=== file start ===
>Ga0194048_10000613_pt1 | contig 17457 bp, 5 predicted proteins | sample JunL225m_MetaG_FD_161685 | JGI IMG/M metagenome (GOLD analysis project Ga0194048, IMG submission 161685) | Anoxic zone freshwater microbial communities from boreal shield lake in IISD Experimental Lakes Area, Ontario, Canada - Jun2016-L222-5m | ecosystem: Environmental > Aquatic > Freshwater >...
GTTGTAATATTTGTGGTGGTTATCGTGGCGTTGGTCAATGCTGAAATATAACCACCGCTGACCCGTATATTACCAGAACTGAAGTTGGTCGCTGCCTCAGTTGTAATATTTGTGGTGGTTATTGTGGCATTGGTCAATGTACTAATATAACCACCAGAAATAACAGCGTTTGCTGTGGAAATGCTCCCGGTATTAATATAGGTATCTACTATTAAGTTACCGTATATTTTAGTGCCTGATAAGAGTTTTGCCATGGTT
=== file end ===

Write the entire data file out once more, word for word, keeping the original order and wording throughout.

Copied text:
>Ga0194048_10000613_pt1 | contig 17457 bp, 5 predicted proteins | sample JunL225m_MetaG_FD_161685 | JGI IMG/M metagenome (GOLD analysis project Ga0194048, IMG submission 161685) | Anoxic zone freshwater microbial communities from boreal shield lake in IISD Experimental Lakes Area, Ontario, Canada - Jun2016-L222-5m | ecosystem: Environmental > Aquatic > Freshwater >...
GTTGTAATATTTGTGGTGGTTATCGTGGCGTTGGTCAATGCTGAAATATAACCACCGCTGACCCGTATATTACCAGAACTGAAGTTGGTCGCTGCCTCAGTTGTAATATTTGTGGTGGTTATTGTGGCATTGGTCAATGTACTAATATAACCACCAGAAATAACAGCGTTTGCTGTGGAAATGCTCCCGGTATTAATATAGGTATCTACTATTAAGTTACCGTATATTTTAGTGCCTGATAAGAGTTTTGCCATGGTT